Jan 4, 2011

Xernona Clayton (center) is applauded by Ted Turner (left), Mayor Shirley Franklin (right) and attendees to the International Civil Rights Walk of Fame event at the Martin Luther King, Jr. National Historic Site on Aug. 26, 2005. Clayton is the creator of the Walk of Fame, a display of footprints of "foot soldiers" for human rights.
 
 
 
Via AJC:
 

For a greater part of a half century, most roads in Atlanta led in some way to John Portman and Xernona Clayton.

On Monday, the Atlanta City Council put up a road block, by voting 9-5 to refer back to committee a controversial proposal that would have renamed two key downtown streets for the developer and civil rights and broadcast icon.

After what turned out to be a contentious daylong debate, the council essentially threw out the work of two commissions that worked for a year to recommend the changes to honor the two.

"It is a waste of time for us to empower a group and give them options, then not take actions on what the recommendations are going to be," council member Keisha Bottoms said. "If we don't want a particular option, we need to take that option off the table."

In what was already a controversial measure, the council's vote delays a plan to rename Cone Street to Xernona Clayton Way and Harris Street to John C. Portman Boulevard.

"People like John Portman built this city," said John Hindsley, chairman of the Clayton Commission. "And people like Xernona Clayton gave it its soul."

Dozens of people packed the City Council chambers to lobby both sides of the issue. Among the supporters for the changes were former Atlanta Mayor Andrew Young, who has a street named after him.

Young, who as mayor once offered to name what eventually became Peachtree Center Boulevard for Portman, said before the vote that the council had to step up and find the strength to make hard decisions.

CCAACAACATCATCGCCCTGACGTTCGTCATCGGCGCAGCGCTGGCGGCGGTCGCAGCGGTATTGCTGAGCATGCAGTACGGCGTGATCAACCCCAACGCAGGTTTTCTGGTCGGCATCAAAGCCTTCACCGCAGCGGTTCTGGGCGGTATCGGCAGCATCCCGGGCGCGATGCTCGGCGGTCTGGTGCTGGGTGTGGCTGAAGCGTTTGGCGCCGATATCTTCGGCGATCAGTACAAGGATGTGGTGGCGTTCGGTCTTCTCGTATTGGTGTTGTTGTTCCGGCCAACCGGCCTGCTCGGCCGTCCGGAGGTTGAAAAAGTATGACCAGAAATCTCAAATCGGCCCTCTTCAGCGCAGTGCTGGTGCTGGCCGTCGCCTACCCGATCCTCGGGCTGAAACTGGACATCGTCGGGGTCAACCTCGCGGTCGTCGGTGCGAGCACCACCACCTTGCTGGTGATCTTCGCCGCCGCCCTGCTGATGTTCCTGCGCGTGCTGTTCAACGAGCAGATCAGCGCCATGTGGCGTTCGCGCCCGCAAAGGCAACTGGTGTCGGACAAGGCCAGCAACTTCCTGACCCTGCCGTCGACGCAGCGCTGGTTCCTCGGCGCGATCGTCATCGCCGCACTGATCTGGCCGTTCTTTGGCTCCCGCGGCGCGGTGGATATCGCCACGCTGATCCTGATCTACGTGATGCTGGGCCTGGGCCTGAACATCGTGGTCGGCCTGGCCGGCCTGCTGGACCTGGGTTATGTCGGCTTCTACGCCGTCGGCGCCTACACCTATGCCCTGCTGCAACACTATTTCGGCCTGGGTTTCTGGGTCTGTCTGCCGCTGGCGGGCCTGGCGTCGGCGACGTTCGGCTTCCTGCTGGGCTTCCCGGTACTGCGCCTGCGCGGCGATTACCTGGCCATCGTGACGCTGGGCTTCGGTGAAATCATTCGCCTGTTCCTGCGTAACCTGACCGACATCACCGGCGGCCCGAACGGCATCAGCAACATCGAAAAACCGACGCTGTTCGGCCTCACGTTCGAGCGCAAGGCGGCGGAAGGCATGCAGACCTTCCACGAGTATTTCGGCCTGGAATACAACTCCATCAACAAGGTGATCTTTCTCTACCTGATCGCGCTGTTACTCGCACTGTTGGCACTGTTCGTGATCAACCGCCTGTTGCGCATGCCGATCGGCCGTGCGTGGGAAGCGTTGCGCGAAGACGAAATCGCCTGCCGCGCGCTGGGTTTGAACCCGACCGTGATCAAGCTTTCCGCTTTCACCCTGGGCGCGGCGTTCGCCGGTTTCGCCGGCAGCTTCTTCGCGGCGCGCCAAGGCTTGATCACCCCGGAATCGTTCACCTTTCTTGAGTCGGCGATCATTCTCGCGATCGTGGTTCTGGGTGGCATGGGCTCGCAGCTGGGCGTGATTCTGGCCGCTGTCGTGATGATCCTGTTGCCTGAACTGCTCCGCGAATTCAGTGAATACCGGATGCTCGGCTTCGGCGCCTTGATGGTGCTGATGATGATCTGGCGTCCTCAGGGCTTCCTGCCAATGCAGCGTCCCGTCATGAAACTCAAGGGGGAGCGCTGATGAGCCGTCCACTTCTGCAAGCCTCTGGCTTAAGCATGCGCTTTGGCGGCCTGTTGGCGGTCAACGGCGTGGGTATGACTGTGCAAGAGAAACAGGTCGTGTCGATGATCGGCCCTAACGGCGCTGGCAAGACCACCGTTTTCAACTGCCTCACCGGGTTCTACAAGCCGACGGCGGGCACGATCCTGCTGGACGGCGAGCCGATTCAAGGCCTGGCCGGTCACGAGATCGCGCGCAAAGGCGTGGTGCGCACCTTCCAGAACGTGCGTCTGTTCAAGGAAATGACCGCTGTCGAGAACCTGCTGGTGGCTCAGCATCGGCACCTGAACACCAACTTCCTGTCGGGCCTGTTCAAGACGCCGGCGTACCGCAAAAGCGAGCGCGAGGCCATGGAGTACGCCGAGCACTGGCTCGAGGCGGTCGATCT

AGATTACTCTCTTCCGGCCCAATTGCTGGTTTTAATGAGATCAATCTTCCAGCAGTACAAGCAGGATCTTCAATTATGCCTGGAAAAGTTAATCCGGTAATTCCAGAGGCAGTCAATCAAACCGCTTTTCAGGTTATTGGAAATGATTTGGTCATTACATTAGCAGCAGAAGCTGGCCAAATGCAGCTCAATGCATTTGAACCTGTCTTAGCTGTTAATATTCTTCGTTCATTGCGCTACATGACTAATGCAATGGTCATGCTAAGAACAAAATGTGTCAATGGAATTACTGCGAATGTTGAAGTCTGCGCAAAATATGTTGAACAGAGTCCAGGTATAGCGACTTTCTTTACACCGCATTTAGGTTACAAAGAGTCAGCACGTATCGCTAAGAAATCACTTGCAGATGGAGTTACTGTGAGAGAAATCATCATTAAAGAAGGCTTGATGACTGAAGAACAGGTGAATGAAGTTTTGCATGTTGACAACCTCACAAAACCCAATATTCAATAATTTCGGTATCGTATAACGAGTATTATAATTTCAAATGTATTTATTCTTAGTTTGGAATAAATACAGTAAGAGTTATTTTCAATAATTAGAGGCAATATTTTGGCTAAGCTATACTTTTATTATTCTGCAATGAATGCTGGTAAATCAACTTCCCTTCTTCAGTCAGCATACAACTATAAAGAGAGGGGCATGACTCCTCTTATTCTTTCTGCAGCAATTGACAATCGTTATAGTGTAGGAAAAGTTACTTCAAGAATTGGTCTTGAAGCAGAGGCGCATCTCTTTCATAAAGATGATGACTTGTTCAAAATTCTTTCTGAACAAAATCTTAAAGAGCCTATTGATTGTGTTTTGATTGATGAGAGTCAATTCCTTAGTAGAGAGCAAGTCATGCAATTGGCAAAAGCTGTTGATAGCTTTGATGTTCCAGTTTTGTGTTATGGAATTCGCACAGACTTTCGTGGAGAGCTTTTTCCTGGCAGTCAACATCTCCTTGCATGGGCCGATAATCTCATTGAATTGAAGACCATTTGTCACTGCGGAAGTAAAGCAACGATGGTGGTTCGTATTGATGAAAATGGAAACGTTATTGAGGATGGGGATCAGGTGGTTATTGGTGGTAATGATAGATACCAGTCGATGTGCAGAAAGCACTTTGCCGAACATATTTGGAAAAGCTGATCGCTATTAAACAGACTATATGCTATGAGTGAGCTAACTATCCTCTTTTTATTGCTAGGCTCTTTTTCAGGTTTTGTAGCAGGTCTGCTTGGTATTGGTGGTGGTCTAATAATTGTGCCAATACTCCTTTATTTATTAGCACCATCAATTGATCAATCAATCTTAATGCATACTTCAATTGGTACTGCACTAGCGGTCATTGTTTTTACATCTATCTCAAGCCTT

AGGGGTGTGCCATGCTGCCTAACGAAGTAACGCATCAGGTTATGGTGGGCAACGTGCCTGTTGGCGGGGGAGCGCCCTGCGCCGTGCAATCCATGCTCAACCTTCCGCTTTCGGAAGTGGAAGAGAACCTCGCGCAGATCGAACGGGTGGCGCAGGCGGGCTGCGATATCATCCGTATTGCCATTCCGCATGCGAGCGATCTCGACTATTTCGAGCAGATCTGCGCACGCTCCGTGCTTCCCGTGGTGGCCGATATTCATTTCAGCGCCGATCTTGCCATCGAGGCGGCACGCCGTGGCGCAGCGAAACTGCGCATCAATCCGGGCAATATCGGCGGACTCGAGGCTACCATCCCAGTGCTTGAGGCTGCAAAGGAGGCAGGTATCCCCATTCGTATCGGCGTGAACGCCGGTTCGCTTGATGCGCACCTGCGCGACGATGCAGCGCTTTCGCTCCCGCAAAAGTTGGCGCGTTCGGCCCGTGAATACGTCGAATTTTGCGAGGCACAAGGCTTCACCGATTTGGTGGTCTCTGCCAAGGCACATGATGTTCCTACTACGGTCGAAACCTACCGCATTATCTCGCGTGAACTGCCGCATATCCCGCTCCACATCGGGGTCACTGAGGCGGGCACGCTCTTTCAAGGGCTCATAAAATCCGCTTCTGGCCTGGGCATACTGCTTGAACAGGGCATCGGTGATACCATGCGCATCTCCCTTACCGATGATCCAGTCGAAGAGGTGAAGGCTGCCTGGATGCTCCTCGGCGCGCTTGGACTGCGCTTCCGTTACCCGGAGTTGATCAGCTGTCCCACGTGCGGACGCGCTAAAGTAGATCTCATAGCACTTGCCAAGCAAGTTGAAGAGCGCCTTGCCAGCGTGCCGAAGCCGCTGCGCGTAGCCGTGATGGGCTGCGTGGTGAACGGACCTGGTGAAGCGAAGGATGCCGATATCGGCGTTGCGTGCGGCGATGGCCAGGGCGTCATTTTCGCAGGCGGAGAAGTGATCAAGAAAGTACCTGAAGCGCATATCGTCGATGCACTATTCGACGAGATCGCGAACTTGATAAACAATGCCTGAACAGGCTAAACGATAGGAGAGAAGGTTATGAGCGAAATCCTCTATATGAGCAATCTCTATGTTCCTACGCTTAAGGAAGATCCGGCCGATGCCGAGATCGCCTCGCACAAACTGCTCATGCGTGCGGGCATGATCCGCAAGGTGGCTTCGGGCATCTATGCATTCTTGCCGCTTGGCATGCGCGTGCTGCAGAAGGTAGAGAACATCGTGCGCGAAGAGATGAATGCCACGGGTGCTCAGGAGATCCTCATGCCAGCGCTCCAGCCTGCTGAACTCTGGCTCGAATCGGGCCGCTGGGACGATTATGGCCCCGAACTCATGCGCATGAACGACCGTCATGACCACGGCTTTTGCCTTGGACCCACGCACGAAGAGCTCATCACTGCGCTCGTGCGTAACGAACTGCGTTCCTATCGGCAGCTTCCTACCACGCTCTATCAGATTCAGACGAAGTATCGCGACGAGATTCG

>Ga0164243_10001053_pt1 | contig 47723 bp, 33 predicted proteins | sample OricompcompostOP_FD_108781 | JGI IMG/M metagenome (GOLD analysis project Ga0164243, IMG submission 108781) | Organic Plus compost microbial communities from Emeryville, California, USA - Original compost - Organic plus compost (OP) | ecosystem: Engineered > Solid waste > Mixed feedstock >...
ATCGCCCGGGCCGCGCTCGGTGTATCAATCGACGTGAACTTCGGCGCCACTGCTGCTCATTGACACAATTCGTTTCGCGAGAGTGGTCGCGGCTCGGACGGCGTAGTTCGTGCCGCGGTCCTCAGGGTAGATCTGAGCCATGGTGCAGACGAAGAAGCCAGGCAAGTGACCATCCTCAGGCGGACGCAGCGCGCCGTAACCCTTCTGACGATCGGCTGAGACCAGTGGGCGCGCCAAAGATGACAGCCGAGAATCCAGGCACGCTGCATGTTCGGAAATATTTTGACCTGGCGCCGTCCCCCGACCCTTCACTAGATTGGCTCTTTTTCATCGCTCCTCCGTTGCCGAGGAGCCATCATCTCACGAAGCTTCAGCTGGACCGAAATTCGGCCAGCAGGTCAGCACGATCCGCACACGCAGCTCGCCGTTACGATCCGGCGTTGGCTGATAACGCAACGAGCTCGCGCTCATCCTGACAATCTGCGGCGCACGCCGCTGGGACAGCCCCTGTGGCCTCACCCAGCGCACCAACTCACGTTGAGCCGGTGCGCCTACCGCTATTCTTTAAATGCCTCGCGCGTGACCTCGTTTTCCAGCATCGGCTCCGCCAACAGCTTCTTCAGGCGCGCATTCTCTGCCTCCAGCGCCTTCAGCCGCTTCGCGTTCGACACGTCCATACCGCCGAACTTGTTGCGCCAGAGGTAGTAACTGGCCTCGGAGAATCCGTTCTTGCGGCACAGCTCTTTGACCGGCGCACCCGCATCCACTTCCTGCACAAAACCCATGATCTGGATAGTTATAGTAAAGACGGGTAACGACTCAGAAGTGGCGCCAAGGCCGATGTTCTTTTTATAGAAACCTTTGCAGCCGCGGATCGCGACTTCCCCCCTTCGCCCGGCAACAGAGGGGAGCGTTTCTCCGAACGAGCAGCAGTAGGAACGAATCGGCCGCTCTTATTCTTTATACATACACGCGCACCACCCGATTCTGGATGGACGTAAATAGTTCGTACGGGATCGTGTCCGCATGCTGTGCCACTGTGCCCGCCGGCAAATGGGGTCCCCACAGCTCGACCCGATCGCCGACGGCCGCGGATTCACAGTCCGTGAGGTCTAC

"People didn't want Ga. 400 or the Carter Library. Nobody cared about the Olympics," Young said. "Everything we have done in the city has taken courage. John Portman should have designed the Olympic [cauldron]. We have something that looks like the 'Bridge over the River Kwai.' John Portman would have built a symbol of Atlanta that would have been known all over the world, but we didn't have the courage to let him do it. Be courageous and do what is right for our city."

The council's decision weighed heavily on policy, as well as strong outcries against the changes from the downtown Neighborhood Planning Unit.

The law requires, among other things, a 75 percent approval from businesses and residents on the street; that the entire street be renamed and not simply sections of it; and that the group wanting to rename the street pay a $2,500 fee to cover expenses as well as post a bond with the Department of Public Works to pay for future maintenance costs involving the name change, such as for new signs. It also requires input from neighborhood planning units, historical preservation groups and an appearance before the Urban Design Commission.

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